Gold Analogue: Then and Now

1970s: Gold rallied from about $35 in 1970 to nearly $200 in December 1974, and then fell to about $100 in August 1976.

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So what?

Examine the graph of average monthly gold prices Jan. 1970 – Sept. 1976. Compare it to the graph of gold prices from April 2002 – October 2015. Note that the second graph was prepared with the same number of data points, but the time scale was doubled – each point is a two month average price. Note the similarity in form. The first is scaled $0 to $200 and the second $0 to $2,000.

gold_70ies_Oct2015

gold_2000_Oct2015

What we see:

  1. Gold prices increased by a factor of almost six from 1970 to 1974, and then fell by about 45%.
  2. Gold prices increased by a factor of about six from April 2002 to August 2011, and then fell by about 45% from the peak.
  3. Both the rally and correction in 2002 – 2015 took about twice as long as in the 1970s.
  4. Subsequent to the 1976 bottom, gold prices increased by a factor of about eight in a massive bubble inspired by, among others, inflation worries, fear, and loss-of-confidence in government and central banks.

What does this prove? Well … it proves nothing. But it suggests a few observations.

  1. Gold prices can be amazingly volatile, especially when fear increases and a majority of people lose confidence in debt based fiat currencies, central banks, and politicians.
  2. If the analogue continues for several more years, we might see gold prices increase by a factor of five to ten into the $5,000 to $10,000 range in five to seven years (double the 3.5 year rally in the 1970s).
  3. We should not expect this analogue to predict gold prices, but we should NOT discount the possibility of a similar pattern unfolding.

Why?

  • In the late 1970s the US had lost international prestige due to a weak President (Carter), massive inflation and excessive debt.
  • Today the US has lost considerable prestige in the Middle-East, Europe and Asia, has excessive debt, no capacity to balance the budget, and has twice elected a President who is …. (your choice of complaint).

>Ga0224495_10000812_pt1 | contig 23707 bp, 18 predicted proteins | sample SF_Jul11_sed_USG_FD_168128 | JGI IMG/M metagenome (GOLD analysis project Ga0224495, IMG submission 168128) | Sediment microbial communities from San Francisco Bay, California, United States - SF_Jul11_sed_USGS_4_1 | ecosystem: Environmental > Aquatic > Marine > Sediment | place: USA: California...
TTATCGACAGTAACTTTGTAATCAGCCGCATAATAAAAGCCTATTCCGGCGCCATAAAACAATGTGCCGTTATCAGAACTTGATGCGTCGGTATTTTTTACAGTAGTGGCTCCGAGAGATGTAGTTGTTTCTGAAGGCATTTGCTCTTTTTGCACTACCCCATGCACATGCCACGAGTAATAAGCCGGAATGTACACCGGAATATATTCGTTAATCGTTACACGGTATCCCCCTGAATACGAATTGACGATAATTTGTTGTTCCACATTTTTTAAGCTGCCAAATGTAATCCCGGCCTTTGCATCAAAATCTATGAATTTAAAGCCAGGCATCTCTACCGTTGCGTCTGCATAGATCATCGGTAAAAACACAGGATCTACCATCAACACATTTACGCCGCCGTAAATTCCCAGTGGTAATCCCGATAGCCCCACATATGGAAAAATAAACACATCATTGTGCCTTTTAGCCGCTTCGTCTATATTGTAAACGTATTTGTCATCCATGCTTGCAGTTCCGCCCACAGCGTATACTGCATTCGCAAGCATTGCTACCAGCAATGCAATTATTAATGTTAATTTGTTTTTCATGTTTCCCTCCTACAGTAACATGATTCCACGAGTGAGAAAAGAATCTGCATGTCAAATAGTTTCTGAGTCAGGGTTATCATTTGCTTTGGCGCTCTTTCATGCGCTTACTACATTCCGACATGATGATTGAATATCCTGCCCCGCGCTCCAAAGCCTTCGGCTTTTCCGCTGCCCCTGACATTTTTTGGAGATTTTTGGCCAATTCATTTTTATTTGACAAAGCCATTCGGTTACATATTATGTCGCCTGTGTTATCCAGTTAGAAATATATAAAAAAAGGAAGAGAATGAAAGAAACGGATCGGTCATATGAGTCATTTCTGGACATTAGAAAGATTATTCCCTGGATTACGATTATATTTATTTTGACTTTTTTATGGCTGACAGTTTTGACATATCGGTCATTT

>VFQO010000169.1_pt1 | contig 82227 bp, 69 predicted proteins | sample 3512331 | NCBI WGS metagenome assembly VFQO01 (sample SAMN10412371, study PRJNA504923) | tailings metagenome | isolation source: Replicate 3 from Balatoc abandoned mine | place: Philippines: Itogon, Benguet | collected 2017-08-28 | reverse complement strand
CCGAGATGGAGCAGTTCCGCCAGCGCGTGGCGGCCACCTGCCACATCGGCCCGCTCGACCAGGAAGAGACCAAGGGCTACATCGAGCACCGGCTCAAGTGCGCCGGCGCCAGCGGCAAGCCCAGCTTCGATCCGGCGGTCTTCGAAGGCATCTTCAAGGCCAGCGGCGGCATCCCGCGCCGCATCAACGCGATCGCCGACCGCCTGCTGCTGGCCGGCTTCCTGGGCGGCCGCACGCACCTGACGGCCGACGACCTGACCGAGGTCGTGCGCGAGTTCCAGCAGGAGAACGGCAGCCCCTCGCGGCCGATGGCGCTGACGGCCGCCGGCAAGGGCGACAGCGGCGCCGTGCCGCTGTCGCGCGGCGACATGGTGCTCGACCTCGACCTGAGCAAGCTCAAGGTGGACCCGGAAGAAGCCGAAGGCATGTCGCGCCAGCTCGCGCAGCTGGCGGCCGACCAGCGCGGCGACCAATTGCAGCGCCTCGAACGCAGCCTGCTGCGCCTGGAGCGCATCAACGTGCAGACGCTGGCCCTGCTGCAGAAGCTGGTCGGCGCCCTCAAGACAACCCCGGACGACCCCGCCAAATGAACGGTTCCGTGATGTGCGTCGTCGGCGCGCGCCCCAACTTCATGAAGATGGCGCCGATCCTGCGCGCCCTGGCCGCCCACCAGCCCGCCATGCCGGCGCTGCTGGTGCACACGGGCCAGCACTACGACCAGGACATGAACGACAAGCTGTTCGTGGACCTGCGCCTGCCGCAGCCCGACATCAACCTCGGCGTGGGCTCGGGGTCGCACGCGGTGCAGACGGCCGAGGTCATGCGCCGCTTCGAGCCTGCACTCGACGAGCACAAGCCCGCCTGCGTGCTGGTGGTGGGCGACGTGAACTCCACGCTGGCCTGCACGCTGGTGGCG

• The late 1970s inflation was partially a consequence of massive spending on the Vietnam War – which benefitted few besides military contractors and bankers.
  • Today the US has yet to experience and pay for the consequences of wars in Afghanistan, Iraq, Libya, Syria, and Ukraine, but unpleasant consequences will occur. Those wars primarily benefitted military contractors and bankers.
  • Central bankers and politicians lost considerable respect in the late 1970s.
  • Central bankers and politicians have lost considerable respect in the past several years.
  • Debt based fiat currency, backed by nothing but faith, hope, delusions, and taxing authority was deeply devalued in the late 1970s.
  • Debt based fiat currency, backed by nothing but faith, hope, delusions, and taxing authority will be deeply devalued in the coming years.

CONCLUSIONS

There are similarities between the late 1970s and present day. Gold rose substantially for 3.5 years in the late 1970s and increased in price by a factor of about eight. Something similar could (probably will) happen again.

NONSENSE – such as deficit spending, massive debt, excessive leverage, unindicted fraud, pervasive corruption, derivative contracts with minimal margin, hope and delusions, bond monetization, suppressed interest rates, levitated stock markets, forever wars, and so much more – encourages people to think:

  1. People want to be prepared with the 4 G’s: God, gold, guns, and grub.
  2. The politicians and central bankers created most of the problems so it is foolish to believe they will solve current problems. Expect more fiscal and monetary nonsense, devaluation of currencies, inflation, and higher gold and silver prices.
  3. War pays extremely well – if you are a military contractor, banker, or politician – so expect more war. More war creates much more debt, inflation, and fiscal and monetary nonsense.
  4. The US Congress has a low approval rating – for good reason.
  5. Debt cannot grow to infinity nor can interest rates remain near zero forever.
  6. The “silly season” when the US elects a new president is not a time to expect serious and intelligent discourse or change toward fiscal and monetary sanity.
  7. Time to prepare may be quite short.
  8. Paper dies, gold thrives.
  9. Paper dies, silver thrives.

 

 

Gary Christenson | The Deviant Investor

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